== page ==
(Bloomberg) -- Alibaba Group Holding Ltd. and Bilibili Inc. led another rally in China tech stocks on Wednesday, giving stock bulls renewed hope that a nascent rebound in tech shares could sustain.
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The Hang Seng Tech Index jumped 4.8% after the Chinese government approved 60 new game licenses, bolstering bets that a yearlong crackdown that wiped out $2 trillion in market value from the sector was nearing its end. The gauge pushed further away from its recent downtrend and climbed above a key moving average for the first time in 15 months.
The gaming approvals come on the heels of a report this week that China is wrapping up its investigation into Didi Global Inc. -- a major flash point in Beijing’s move to curb the power and influence of the nation’s largest companies. To some investors, this suggests a marked turnaround in a sector that until recently had been considered uninvestable.
Having spent most of the past year under pressure, China’s tech gauge has also started to outperform the Nasdaq 100 Index in recent months as the Federal Reserve’s aggressive tightening and inflation woes hammer US stocks. Wednesday’s buying frenzy lifted most members of the Hang Seng Tech gauge including Tencent Holdings Ltd. and NetEase Inc., despite the companies being absent from the approval list.
The rally in Chinese tech stocks continued in the US, with Alibaba up 4.3% and Bilibili rising 8.8% in premarket trading. The KraneShares CSI China Internet Fund, an exchange-traded fund that tracks Chinese tech stocks, gained 3.2%, extending a 9% rally in the previous two sessions.
“The market is still excited about the potential restore of Didi on Apps stores and feels a bit risk-on sentiment,” said Willer Chen, an analyst at Forsyth Barr Asia Ltd. “The newest batch of gaming license approval, though Tencent and NetEase are not on the list, is also good news.”
Beijing’s wide-ranging tech crackdown spread to online gaming last summer when regulators introduced stringent measures to curb addiction. China’s entertainment regulator on Tuesday approved licenses for 60 new games in what is seen as a step toward policy normalization.
From the sudden scuttling of Ant Group’s IPO in late 2020 to sweeping reforms for online tutoring firms last summer to a shake-up of Macau casinos, Beijing’s hallmark crackdown on the private sector had forced a rethink of not just where but whether investors should put their money in the world’s second-largest economy.
Reforms have landed most heavily on tech companies, with nearly $2 trillion of market value wiped out since a 2021 peak. While the Hang Seng Tech gauge has risen almost 40% from its mid-March low, it remains more than 50% below its 2021 high.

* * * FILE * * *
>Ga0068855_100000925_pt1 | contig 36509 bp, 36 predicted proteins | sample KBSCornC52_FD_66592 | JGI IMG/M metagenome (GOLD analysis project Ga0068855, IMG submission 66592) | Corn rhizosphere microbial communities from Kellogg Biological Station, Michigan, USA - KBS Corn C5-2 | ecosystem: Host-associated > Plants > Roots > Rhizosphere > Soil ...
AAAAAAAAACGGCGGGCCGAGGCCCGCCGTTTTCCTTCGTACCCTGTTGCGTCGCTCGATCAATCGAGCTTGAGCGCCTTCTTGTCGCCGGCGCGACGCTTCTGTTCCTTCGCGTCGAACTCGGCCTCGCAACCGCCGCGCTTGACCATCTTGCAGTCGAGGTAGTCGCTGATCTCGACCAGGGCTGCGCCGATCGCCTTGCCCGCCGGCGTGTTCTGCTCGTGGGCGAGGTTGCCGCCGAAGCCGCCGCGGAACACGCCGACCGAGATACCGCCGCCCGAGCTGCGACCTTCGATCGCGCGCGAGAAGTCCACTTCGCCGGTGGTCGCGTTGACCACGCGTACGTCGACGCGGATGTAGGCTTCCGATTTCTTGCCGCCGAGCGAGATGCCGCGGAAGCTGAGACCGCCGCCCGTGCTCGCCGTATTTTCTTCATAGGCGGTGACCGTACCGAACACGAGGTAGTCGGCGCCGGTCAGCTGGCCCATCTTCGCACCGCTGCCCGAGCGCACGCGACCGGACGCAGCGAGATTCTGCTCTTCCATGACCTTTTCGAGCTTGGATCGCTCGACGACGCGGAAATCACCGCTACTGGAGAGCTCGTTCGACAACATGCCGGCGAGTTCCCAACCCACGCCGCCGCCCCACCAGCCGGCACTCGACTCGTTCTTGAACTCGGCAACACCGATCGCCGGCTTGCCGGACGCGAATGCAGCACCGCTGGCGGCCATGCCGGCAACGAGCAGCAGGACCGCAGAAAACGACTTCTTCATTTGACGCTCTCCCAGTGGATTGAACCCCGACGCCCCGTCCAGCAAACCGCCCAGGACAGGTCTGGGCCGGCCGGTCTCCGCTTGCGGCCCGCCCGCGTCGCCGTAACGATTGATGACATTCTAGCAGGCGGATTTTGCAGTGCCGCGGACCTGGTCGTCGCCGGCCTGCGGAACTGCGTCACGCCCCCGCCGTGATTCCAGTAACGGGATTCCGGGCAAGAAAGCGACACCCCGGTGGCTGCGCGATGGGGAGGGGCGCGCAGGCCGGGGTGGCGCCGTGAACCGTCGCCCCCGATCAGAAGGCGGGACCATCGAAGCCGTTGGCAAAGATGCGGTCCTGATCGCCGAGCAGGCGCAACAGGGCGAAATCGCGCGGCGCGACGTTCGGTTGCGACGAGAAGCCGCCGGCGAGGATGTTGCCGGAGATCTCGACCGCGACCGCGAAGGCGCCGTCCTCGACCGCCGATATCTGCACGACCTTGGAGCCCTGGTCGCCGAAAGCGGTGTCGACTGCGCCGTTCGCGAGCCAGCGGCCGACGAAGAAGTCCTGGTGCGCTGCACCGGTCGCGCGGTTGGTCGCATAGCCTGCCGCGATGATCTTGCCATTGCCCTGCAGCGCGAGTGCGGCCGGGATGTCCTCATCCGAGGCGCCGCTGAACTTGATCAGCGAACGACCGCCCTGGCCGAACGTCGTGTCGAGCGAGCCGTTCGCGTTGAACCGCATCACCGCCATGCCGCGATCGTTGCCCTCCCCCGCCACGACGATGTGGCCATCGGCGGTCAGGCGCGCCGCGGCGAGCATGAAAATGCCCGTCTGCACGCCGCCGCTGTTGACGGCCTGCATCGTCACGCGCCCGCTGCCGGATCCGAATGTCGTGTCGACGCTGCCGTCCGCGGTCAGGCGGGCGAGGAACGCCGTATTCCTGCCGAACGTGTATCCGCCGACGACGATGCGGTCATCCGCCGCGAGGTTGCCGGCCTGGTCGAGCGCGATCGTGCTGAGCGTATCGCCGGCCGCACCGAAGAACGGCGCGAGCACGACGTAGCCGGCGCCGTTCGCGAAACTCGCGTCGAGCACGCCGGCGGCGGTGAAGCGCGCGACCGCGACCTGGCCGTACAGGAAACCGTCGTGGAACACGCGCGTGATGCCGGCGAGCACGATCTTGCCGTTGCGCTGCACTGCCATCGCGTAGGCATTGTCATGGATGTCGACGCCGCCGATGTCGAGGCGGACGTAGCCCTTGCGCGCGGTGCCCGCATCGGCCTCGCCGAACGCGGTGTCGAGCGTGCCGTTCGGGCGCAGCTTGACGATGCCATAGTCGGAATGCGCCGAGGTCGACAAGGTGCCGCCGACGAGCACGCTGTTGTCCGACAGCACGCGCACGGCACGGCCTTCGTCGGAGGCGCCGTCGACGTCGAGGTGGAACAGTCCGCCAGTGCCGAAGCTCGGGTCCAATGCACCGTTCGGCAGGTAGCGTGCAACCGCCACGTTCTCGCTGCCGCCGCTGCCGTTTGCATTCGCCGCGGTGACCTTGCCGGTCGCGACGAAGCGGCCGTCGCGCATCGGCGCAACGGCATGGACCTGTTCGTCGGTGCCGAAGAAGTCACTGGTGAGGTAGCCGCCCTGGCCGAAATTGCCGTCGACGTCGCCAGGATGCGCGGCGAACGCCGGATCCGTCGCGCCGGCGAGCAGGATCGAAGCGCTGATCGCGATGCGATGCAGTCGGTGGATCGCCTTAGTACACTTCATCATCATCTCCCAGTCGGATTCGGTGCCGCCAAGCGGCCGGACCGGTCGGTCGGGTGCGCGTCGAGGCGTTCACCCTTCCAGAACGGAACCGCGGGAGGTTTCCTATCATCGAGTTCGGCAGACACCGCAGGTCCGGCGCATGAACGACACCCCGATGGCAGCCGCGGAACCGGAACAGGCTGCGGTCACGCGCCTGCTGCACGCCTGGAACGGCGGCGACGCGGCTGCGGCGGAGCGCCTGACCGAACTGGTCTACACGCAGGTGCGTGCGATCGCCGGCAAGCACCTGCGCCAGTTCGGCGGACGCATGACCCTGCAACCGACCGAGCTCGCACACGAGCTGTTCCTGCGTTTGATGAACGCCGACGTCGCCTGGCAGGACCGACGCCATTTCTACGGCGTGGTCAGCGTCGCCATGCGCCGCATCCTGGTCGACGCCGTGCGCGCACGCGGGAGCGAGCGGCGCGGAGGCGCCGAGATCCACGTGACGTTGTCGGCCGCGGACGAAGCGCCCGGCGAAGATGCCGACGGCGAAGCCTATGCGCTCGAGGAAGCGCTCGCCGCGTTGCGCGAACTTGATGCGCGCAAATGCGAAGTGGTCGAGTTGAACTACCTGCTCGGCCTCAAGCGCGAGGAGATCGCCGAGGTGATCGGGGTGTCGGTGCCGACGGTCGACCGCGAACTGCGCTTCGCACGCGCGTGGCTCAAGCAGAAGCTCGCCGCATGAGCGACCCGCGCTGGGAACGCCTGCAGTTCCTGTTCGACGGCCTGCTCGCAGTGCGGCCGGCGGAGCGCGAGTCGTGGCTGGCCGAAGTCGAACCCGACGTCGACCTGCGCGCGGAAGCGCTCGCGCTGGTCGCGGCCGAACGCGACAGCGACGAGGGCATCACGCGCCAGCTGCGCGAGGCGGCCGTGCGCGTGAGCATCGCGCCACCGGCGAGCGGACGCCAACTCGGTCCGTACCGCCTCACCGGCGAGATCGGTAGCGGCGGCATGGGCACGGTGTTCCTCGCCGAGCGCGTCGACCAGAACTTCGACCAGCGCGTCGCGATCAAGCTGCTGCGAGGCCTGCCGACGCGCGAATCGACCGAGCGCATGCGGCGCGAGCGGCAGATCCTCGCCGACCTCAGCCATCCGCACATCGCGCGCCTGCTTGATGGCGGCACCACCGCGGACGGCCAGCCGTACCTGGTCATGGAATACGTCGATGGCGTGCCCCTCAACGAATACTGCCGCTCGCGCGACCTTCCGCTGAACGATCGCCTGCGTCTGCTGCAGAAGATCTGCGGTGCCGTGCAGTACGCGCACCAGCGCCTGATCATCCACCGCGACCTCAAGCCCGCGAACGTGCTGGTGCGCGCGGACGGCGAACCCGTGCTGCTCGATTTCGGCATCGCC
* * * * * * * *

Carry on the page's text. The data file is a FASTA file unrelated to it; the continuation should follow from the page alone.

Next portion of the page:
The outlook looks a bit brighter this time around. Forward earnings estimates for companies on the sector benchmark have risen by about 4% from a low in May after slumping nearly 11% from a peak in March, according to data compiled by Bloomberg.
Bullish calls on China stocks are growing by the day. Ayaz Ebrahim, a portfolio manager for JPMorgan Asset Management, said Wednesday investors can “get more juice out of China” over a six-month period.
Still, much will depend on the path of the economy, with China’s strict Covid Zero policy leaving the specter of future lockdowns hanging. Investors that have repeatedly been burned by buying tech shares on the dip are still waiting for more actions from Beijing after a March promise from China’s top economic official -- Vice Premier Liu He --to end the tech crackdowns.
And some of the more bearish strategists still aren’t convinced. DZ Bank AG’s Manuel Muehl, who was the first among analysts tracked by Bloomberg to issue a sell rating on China tech last year, sees current optimism as premature and is sticking to his recommendation.
“When the economy is struggling, the tightenings will take a break and the policy will become more pro-growth,” Winnie Wu, China equity strategist at BofA Securities, said in a Bloomberg TV interview. “So during those times we could see a strong trading rally of the internet sector in general, because they remain to be some of the largest, most liquid stocks that investors are familiar with.”
(Updates US premarket trading in the fifth paragraph.)
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